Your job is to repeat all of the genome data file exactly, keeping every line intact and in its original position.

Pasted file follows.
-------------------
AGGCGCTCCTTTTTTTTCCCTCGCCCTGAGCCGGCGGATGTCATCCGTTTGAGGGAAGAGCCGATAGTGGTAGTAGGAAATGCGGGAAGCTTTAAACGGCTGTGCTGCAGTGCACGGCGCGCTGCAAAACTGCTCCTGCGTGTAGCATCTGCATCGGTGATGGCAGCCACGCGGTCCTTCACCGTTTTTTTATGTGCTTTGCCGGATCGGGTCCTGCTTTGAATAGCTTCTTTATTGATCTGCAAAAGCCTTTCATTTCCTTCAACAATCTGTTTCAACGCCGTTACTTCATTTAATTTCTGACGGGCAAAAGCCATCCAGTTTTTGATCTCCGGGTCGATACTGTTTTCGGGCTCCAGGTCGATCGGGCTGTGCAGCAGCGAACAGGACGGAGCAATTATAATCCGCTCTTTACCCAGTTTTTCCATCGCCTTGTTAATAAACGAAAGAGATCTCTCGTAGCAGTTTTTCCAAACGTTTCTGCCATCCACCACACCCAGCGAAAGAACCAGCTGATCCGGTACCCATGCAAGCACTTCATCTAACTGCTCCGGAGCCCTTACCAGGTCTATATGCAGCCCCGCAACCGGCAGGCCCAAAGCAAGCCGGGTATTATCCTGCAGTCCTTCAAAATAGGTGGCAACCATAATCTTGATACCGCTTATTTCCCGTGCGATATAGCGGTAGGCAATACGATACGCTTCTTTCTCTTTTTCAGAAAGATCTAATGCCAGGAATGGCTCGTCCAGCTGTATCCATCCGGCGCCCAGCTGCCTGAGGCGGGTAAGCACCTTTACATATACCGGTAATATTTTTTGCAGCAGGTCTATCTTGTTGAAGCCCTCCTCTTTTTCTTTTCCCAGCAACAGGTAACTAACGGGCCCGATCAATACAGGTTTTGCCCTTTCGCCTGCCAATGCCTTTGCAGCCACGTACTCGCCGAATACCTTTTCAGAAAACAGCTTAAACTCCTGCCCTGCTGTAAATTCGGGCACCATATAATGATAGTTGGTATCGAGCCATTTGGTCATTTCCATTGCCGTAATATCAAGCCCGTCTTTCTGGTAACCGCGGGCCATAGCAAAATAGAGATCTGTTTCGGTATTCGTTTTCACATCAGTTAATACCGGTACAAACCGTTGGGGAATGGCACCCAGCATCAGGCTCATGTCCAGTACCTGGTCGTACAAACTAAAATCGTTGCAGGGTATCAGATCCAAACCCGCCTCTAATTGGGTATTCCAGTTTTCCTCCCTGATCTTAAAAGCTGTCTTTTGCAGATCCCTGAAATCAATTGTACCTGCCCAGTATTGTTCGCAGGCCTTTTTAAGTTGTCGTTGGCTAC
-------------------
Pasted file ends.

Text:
AGGCGCTCCTTTTTTTTCCCTCGCCCTGAGCCGGCGGATGTCATCCGTTTGAGGGAAGAGCCGATAGTGGTAGTAGGAAATGCGGGAAGCTTTAAACGGCTGTGCTGCAGTGCACGGCGCGCTGCAAAACTGCTCCTGCGTGTAGCATCTGCATCGGTGATGGCAGCCACGCGGTCCTTCACCGTTTTTTTATGTGCTTTGCCGGATCGGGTCCTGCTTTGAATAGCTTCTTTATTGATCTGCAAAAGCCTTTCATTTCCTTCAACAATCTGTTTCAACGCCGTTACTTCATTTAATTTCTGACGGGCAAAAGCCATCCAGTTTTTGATCTCCGGGTCGATACTGTTTTCGGGCTCCAGGTCGATCGGGCTGTGCAGCAGCGAACAGGACGGAGCAATTATAATCCGCTCTTTACCCAGTTTTTCCATCGCCTTGTTAATAAACGAAAGAGATCTCTCGTAGCAGTTTTTCCAAACGTTTCTGCCATCCACCACACCCAGCGAAAGAACCAGCTGATCCGGTACCCATGCAAGCACTTCATCTAACTGCTCCGGAGCCCTTACCAGGTCTATATGCAGCCCCGCAACCGGCAGGCCCAAAGCAAGCCGGGTATTATCCTGCAGTCCTTCAAAATAGGTGGCAACCATAATCTTGATACCGCTTATTTCCCGTGCGATATAGCGGTAGGCAATACGATACGCTTCTTTCTCTTTTTCAGAAAGATCTAATGCCAGGAATGGCTCGTCCAGCTGTATCCATCCGGCGCCCAGCTGCCTGAGGCGGGTAAGCACCTTTACATATACCGGTAATATTTTTTGCAGCAGGTCTATCTTGTTGAAGCCCTCCTCTTTTTCTTTTCCCAGCAACAGGTAACTAACGGGCCCGATCAATACAGGTTTTGCCCTTTCGCCTGCCAATGCCTTTGCAGCCACGTACTCGCCGAATACCTTTTCAGAAAACAGCTTAAACTCCTGCCCTGCTGTAAATTCGGGCACCATATAATGATAGTTGGTATCGAGCCATTTGGTCATTTCCATTGCCGTAATATCAAGCCCGTCTTTCTGGTAACCGCGGGCCATAGCAAAATAGAGATCTGTTTCGGTATTCGTTTTCACATCAGTTAATACCGGTACAAACCGTTGGGGAATGGCACCCAGCATCAGGCTCATGTCCAGTACCTGGTCGTACAAACTAAAATCGTTGCAGGGTATCAGATCCAAACCCGCCTCTAATTGGGTATTCCAGTTTTCCTCCCTGATCTTAAAAGCTGTCTTTTGCAGATCCCTGAAATCAATTGTACCTGCCCAGTATTGTTCGCAGGCCTTTTTAAGTTGTCGTTGGCTAC